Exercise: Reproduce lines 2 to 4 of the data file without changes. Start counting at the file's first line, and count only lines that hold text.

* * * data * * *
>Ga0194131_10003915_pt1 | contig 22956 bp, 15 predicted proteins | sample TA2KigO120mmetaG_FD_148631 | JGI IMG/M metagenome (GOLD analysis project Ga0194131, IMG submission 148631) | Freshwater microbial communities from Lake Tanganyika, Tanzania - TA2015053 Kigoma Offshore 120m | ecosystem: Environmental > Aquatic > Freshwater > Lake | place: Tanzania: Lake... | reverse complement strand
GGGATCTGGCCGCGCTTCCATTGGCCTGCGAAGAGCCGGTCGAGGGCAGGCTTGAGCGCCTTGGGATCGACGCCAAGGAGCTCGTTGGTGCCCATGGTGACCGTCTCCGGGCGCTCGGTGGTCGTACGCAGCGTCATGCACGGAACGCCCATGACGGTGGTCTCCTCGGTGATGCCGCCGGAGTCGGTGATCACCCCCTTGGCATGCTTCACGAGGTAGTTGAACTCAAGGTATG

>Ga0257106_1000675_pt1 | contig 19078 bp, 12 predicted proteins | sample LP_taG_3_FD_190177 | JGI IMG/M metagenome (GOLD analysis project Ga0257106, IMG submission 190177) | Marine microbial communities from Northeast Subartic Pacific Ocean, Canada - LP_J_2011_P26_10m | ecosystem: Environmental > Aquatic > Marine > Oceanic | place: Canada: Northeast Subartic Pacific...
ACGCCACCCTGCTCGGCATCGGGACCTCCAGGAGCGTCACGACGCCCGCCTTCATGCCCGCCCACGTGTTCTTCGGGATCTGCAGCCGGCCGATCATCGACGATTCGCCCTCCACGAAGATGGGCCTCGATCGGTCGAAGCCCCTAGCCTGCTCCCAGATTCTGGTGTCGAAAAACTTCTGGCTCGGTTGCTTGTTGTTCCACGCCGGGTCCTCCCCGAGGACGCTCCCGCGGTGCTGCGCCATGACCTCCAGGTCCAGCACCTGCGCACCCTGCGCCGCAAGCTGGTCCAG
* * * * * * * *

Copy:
GGGATCTGGCCGCGCTTCCATTGGCCTGCGAAGAGCCGGTCGAGGGCAGGCTTGAGCGCCTTGGGATCGACGCCAAGGAGCTCGTTGGTGCCCATGGTGACCGTCTCCGGGCGCTCGGTGGTCGTACGCAGCGTCATGCACGGAACGCCCATGACGGTGGTCTCCTCGGTGATGCCGCCGGAGTCGGTGATCACCCCCTTGGCATGCTTCACGAGGTAGTTGAACTCAAGGTATG

>Ga0257106_1000675_pt1 | contig 19078 bp, 12 predicted proteins | sample LP_taG_3_FD_190177 | JGI IMG/M metagenome (GOLD analysis project Ga0257106, IMG submission 190177) | Marine microbial communities from Northeast Subartic Pacific Ocean, Canada - LP_J_2011_P26_10m | ecosystem: Environmental > Aquatic > Marine > Oceanic | place: Canada: Northeast Subartic Pacific...
ACGCCACCCTGCTCGGCATCGGGACCTCCAGGAGCGTCACGACGCCCGCCTTCATGCCCGCCCACGTGTTCTTCGGGATCTGCAGCCGGCCGATCATCGACGATTCGCCCTCCACGAAGATGGGCCTCGATCGGTCGAAGCCCCTAGCCTGCTCCCAGATTCTGGTGTCGAAAAACTTCTGGCTCGGTTGCTTGTTGTTCCACGCCGGGTCCTCCCCGAGGACGCTCCCGCGGTGCTGCGCCATGACCTCCAGGTCCAGCACCTGCGCACCCTGCGCCGCAAGCTGGTCCAG